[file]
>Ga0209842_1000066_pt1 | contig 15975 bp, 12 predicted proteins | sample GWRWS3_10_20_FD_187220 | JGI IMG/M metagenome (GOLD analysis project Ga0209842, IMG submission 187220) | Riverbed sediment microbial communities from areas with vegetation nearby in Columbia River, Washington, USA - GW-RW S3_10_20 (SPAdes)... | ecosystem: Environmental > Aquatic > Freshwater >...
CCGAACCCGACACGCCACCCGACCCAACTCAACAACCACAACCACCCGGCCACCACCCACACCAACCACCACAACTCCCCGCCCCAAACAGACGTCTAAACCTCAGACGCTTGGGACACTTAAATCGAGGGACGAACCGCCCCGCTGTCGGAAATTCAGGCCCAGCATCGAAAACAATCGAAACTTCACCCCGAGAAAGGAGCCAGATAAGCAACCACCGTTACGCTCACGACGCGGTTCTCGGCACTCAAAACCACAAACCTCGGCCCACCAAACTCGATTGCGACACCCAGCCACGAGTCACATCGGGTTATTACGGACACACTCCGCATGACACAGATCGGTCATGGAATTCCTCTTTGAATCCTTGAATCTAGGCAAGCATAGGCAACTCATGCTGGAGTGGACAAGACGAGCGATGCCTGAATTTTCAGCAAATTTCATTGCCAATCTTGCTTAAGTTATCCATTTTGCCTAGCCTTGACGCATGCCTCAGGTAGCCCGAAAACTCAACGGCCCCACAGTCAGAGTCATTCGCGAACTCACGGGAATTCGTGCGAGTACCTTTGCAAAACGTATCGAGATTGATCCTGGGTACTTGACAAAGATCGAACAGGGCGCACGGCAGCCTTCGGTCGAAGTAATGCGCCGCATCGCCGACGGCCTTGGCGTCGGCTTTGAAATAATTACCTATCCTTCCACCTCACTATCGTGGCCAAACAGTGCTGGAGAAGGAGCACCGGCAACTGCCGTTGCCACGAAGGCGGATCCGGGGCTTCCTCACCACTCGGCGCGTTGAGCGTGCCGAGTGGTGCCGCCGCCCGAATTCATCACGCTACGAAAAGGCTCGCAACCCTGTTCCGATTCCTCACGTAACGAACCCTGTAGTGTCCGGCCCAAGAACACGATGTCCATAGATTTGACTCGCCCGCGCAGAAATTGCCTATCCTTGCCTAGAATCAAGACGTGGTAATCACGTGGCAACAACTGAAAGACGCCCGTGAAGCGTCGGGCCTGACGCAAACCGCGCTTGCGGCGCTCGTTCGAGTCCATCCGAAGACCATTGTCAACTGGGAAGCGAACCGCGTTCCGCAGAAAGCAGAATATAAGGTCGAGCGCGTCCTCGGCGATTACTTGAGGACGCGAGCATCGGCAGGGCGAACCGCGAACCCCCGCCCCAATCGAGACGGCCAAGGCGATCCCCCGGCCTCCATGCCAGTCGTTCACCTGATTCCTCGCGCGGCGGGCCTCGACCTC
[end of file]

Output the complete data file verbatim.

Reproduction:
>Ga0209842_1000066_pt1 | contig 15975 bp, 12 predicted proteins | sample GWRWS3_10_20_FD_187220 | JGI IMG/M metagenome (GOLD analysis project Ga0209842, IMG submission 187220) | Riverbed sediment microbial communities from areas with vegetation nearby in Columbia River, Washington, USA - GW-RW S3_10_20 (SPAdes)... | ecosystem: Environmental > Aquatic > Freshwater >...
CCGAACCCGACACGCCACCCGACCCAACTCAACAACCACAACCACCCGGCCACCACCCACACCAACCACCACAACTCCCCGCCCCAAACAGACGTCTAAACCTCAGACGCTTGGGACACTTAAATCGAGGGACGAACCGCCCCGCTGTCGGAAATTCAGGCCCAGCATCGAAAACAATCGAAACTTCACCCCGAGAAAGGAGCCAGATAAGCAACCACCGTTACGCTCACGACGCGGTTCTCGGCACTCAAAACCACAAACCTCGGCCCACCAAACTCGATTGCGACACCCAGCCACGAGTCACATCGGGTTATTACGGACACACTCCGCATGACACAGATCGGTCATGGAATTCCTCTTTGAATCCTTGAATCTAGGCAAGCATAGGCAACTCATGCTGGAGTGGACAAGACGAGCGATGCCTGAATTTTCAGCAAATTTCATTGCCAATCTTGCTTAAGTTATCCATTTTGCCTAGCCTTGACGCATGCCTCAGGTAGCCCGAAAACTCAACGGCCCCACAGTCAGAGTCATTCGCGAACTCACGGGAATTCGTGCGAGTACCTTTGCAAAACGTATCGAGATTGATCCTGGGTACTTGACAAAGATCGAACAGGGCGCACGGCAGCCTTCGGTCGAAGTAATGCGCCGCATCGCCGACGGCCTTGGCGTCGGCTTTGAAATAATTACCTATCCTTCCACCTCACTATCGTGGCCAAACAGTGCTGGAGAAGGAGCACCGGCAACTGCCGTTGCCACGAAGGCGGATCCGGGGCTTCCTCACCACTCGGCGCGTTGAGCGTGCCGAGTGGTGCCGCCGCCCGAATTCATCACGCTACGAAAAGGCTCGCAACCCTGTTCCGATTCCTCACGTAACGAACCCTGTAGTGTCCGGCCCAAGAACACGATGTCCATAGATTTGACTCGCCCGCGCAGAAATTGCCTATCCTTGCCTAGAATCAAGACGTGGTAATCACGTGGCAACAACTGAAAGACGCCCGTGAAGCGTCGGGCCTGACGCAAACCGCGCTTGCGGCGCTCGTTCGAGTCCATCCGAAGACCATTGTCAACTGGGAAGCGAACCGCGTTCCGCAGAAAGCAGAATATAAGGTCGAGCGCGTCCTCGGCGATTACTTGAGGACGCGAGCATCGGCAGGGCGAACCGCGAACCCCCGCCCCAATCGAGACGGCCAAGGCGATCCCCCGGCCTCCATGCCAGTCGTTCACCTGATTCCTCGCGCGGCGGGCCTCGACCTC